It turns out that even trace amounts of BPA, or bisphenol A, can create a public relations – and public trust – nightmare for a product marketed as an eco-friendly and reusable alternative to single-use plastic water bottles. This is especially true when the manufacturer is caught in a lie about it.
Just ask SIGG Switzerland and its U.S. subsidiary, the maker of hip, colorful reusable water bottles. It has what could turn into a damaging and costly lawsuit on its hands as a result of what was at the very least is a gross misrepresentation and marketing blunder.
BPA is a manufactured chemical compound that is commonly used in the production of plastics and epoxy resins. It mimics the estrogen hormone and is considered a possible health risk. When concerns about BPA and SIGG products were raised several years ago CEO Steve Wasik said testing showed “no presence of lead, phthalates, Bysphenol A (BPA), Bysphenol B (BPB) or any other chemicals which scientists have deemed as potentially harmful” in SIGG aluminum bottles.
That wasn’t exactly true, as revealed in a Huffington Post article last month in which Wasik, in a written apology, admitted he “made a mistake” when he decided to not announce that the company’s old bottle liner contained trace amounts of BPA. He then said he had learned about the liner’s content in 2006, “when there was debate in the scientific community about the effects of BPA.”
Wasik says scientists remain split on the BPA issue, but that is somewhat beside the point in a case where trust, transparency and perceptions can override any continuing scientific debate.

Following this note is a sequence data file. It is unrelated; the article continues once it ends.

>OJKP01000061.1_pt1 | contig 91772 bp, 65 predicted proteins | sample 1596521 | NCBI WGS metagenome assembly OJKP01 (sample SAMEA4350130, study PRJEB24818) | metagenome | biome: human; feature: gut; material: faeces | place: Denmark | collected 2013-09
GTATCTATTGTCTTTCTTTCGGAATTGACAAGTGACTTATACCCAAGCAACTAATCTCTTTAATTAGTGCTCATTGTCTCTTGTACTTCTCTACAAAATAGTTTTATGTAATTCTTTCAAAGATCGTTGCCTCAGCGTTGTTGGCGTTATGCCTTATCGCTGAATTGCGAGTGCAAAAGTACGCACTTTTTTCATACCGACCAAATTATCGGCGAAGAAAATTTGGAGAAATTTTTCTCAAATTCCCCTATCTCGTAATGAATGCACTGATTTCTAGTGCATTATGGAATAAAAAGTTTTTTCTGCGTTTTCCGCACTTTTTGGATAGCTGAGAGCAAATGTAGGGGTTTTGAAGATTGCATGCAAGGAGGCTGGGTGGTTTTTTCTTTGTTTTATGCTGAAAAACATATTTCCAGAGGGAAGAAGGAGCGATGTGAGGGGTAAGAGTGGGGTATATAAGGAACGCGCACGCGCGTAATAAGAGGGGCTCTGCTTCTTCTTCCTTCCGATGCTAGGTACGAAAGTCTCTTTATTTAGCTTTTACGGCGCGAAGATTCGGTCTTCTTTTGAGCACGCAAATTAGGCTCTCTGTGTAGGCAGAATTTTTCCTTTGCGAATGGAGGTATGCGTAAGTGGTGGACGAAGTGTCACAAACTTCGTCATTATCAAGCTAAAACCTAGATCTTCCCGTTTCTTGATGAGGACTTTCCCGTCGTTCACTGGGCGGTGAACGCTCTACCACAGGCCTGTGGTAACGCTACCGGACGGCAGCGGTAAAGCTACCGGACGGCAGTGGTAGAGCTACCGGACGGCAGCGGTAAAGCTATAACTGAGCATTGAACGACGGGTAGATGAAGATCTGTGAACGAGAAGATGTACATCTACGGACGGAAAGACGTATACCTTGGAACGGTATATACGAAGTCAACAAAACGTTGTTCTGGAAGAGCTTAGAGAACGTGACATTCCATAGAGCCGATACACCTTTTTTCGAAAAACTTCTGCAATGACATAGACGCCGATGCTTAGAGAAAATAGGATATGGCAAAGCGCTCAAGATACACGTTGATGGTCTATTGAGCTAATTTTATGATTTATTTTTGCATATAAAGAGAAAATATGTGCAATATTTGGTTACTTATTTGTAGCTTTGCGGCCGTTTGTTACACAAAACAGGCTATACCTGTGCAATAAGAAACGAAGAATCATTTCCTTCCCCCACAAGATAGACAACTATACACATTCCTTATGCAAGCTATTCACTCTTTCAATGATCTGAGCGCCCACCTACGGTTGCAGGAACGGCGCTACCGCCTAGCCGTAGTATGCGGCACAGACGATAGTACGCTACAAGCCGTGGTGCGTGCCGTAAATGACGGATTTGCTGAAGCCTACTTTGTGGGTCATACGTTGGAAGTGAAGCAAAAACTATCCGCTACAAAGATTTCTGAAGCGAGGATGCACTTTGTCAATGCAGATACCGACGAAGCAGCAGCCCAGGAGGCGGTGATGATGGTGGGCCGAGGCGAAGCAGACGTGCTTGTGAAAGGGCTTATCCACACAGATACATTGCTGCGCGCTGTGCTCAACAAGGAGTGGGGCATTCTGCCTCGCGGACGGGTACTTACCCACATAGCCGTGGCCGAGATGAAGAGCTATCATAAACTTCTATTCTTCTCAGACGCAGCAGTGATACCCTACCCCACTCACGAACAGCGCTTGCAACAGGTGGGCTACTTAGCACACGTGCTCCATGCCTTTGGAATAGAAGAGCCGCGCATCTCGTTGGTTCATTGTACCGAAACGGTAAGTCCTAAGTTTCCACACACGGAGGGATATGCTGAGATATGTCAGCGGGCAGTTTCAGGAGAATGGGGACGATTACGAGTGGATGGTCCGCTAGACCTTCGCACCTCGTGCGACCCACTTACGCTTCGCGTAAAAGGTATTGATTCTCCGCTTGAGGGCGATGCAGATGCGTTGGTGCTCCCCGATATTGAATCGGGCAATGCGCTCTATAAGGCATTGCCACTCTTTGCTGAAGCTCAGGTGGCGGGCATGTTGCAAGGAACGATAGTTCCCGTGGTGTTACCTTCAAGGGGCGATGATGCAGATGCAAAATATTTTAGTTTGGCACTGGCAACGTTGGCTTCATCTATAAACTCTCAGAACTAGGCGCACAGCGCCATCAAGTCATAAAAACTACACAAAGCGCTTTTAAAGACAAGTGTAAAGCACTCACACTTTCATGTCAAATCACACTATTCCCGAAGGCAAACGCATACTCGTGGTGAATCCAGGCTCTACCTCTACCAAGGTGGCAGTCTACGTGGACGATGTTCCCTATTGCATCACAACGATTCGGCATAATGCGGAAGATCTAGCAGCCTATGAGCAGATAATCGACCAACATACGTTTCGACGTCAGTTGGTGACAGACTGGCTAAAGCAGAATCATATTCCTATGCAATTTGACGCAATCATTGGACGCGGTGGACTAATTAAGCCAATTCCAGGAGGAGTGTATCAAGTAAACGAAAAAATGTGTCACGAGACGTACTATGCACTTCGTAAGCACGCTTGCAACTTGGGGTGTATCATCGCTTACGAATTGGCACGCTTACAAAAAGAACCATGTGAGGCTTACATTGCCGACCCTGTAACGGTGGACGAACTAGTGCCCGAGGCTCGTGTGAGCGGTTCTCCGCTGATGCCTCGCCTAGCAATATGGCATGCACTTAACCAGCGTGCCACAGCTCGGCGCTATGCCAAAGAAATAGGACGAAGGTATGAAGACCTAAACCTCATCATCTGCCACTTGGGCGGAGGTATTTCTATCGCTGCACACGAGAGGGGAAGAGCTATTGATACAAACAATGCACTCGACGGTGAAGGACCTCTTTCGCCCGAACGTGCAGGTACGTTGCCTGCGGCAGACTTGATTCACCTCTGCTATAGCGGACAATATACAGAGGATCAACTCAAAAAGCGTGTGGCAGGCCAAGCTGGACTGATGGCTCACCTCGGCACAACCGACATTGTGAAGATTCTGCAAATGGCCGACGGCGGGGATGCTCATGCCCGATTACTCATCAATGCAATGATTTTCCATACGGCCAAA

So Wasik owned up, adding, “I was wrong to have waited this long.” Wasik, the first American-born chief executive of the 100-year-old company, says he is still learning to be a green CEO.
But the damage is done. For one thing the clumsy admissions did not come until the legal wheels had started to turn.
In the inevitable class-action lawsuit that followed, the plaintiffs allege they paid significantly more for SIGG bottles than other alternatives because they “believed SIGG’s representations that their bottles were BPA-free.”
The suit goes on to say that SIGG continued to make those representations about its bottle “and even marketed and sold children’s versions of these bottles to concerned parents – until August 2009 when SIGG finally revealed that their bottles contained BPA and that SIGG had been trying to develop new bottles without BPA since 2006.”
It alleges, among other things, that SIGG concealed the presence of BPA in its bottles, breached its contract with consumers and its expressed warranties related to the fitness and quality of its bottle and engaged in “unfair, false, misleading or deceptive acts or practices regarding its marketing and sale of the bottles” in violation of consumer protection laws.
The plaintiffs are seeking injunctive relief, restitution, and decisions on compensatory damages and punitive damages. Although no specific amounts are suggested in the suit, the latter two claims could involve big bucks, especially if the case goes before a jury as the plaintiffs have requested.
SIGG likely will survive as a green company once the legal wrangling – can someone say settlement? – ends, but with a lot of red on its face and its books.